BATNA

In negotiation, BATNA refers to your “best alternative to a negotiated agreement,” or the best outcome you can expect if you fail to reach agreement at the bargaining table with your counterpart. An evaluation of your BATNA is critical if you are to establish the threshold at which you will reject an offer. Effective negotiators determine their BATNAs before talks begin.

When you fail to determine your alternative, you’re liable to make a costly mistake—rejecting a deal you should have accepted or accepting one you’d have been wise to reject. In negotiation, it’s important to have high aspirations and to fight hard for a good outcome. But it’s just as critical to establish a walkaway point that is firmly grounded in reality.

There are four steps to assessing your BATNA: List your alternatives; evaluate these alternatives; establish your BATNA based on these alternatives; and calculate your reservation value, which is the lowest-valued deal you are willing to accept. If the value of the deal proposed to you is lower than your reservation value, you’ll be better off rejecting the offer and pursuing your BATNA. If the final offer is higher than your reservation value, you should accept it.

One drawback to exploring your best alternative is in spending too much time and money in researching it. This can lead to a feeling of entitlement in negotiation, which may cause the negotiator to expect too much from the bargaining process.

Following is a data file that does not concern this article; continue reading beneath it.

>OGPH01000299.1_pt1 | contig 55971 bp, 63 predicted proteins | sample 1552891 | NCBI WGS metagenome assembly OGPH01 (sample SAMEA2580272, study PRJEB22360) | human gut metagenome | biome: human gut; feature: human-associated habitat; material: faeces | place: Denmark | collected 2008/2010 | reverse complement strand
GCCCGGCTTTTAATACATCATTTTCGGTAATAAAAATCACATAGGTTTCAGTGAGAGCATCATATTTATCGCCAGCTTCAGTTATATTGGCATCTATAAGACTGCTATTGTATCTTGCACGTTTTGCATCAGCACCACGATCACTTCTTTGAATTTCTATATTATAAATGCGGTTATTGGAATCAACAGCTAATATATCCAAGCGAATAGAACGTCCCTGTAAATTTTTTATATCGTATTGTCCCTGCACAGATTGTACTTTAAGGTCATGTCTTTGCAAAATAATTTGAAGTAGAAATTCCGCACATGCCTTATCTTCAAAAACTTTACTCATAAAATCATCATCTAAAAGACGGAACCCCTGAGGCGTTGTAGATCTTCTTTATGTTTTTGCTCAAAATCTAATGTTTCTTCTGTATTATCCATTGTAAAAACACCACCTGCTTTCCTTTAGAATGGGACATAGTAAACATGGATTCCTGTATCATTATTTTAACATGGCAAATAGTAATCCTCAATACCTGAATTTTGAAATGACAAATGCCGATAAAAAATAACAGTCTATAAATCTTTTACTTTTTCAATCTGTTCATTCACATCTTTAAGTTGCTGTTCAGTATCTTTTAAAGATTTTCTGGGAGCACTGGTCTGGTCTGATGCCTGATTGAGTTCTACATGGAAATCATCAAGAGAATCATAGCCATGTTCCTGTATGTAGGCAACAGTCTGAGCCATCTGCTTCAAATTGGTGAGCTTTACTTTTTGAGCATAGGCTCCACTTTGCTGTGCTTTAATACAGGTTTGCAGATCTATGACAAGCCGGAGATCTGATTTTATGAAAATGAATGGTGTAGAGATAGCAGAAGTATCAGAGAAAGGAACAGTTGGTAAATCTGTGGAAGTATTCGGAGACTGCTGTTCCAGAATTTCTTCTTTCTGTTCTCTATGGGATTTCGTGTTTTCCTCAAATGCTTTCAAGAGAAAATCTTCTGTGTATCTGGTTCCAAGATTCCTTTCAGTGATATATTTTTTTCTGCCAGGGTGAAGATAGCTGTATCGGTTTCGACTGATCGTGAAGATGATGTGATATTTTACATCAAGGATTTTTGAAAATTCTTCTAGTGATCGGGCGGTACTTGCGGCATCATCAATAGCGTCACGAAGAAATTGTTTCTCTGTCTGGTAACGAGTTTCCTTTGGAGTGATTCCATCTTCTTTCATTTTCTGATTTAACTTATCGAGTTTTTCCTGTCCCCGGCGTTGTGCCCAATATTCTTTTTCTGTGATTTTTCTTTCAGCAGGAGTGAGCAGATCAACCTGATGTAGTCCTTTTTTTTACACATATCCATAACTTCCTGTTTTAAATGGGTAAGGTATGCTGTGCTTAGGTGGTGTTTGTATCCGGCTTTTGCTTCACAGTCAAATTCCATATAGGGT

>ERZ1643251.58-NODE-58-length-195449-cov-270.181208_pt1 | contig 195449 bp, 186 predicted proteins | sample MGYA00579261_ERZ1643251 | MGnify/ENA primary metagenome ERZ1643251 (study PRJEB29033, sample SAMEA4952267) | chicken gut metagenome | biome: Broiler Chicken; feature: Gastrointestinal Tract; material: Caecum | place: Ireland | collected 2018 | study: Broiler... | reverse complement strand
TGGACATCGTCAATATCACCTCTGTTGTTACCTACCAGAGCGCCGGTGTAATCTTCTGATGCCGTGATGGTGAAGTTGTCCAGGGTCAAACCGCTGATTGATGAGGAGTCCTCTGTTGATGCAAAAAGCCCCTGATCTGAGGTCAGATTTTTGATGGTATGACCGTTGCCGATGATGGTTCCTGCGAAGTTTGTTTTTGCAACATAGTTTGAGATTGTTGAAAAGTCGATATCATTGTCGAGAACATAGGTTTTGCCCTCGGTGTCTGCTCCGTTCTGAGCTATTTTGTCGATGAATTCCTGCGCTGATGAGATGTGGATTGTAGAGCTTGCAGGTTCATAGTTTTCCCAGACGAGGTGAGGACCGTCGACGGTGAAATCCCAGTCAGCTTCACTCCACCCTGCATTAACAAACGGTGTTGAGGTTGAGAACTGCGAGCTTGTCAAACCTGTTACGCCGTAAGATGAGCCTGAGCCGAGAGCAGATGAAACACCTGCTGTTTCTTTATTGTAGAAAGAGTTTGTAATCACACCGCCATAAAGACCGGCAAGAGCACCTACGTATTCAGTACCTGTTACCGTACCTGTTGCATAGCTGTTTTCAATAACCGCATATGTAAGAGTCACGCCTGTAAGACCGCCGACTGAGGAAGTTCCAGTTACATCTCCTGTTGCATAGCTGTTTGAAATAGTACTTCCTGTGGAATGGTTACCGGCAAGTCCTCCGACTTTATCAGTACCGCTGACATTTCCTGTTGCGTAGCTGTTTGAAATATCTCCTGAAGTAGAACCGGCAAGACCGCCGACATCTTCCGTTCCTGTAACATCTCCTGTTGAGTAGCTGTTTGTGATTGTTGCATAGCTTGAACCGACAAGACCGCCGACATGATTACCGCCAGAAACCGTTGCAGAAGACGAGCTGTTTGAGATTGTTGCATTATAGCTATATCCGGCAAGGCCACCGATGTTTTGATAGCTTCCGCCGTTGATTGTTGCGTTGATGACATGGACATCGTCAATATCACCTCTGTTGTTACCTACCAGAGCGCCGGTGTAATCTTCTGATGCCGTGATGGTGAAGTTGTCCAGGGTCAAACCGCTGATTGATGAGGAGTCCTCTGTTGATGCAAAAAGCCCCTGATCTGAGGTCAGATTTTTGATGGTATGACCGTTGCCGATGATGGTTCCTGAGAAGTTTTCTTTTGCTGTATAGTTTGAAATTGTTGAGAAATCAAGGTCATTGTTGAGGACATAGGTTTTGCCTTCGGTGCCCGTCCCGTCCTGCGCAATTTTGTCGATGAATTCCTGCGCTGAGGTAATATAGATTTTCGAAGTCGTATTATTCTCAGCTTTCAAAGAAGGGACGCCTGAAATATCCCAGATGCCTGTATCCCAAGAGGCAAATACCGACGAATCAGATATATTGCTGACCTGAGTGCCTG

Articles offer numerous BATNA examples and explore the concept of one’s BATNA, as well as how to effectively identify your BATNA in negotiations and how to use this knowledge effectively in any type of negotiation, whether in business, international, or personal negotiations.


Discover step-by-step techniques for avoiding common business negotiation pitfalls when you download, BATNA Basics: Boost Your Power at the Bargaining Table, a FREE special report from the Program on Negotiation at Harvard Law School.

What is BATNA? Negotiations to Create Win-Win Scenarios in Business

Keith Lutz   •  06/17/2015   •  Filed in BATNA

What is BATNA? Negotiations in which each counterpart has a best alternative to a negotiated agreement are scenarios in which the incentive to work together must exceed the value of alternatives away from the negotiation table. One negotiation example, labor strikes highlight common conflict-resolution pitfalls.

The latter half of 2012 has seen a slew of labor … Read More 

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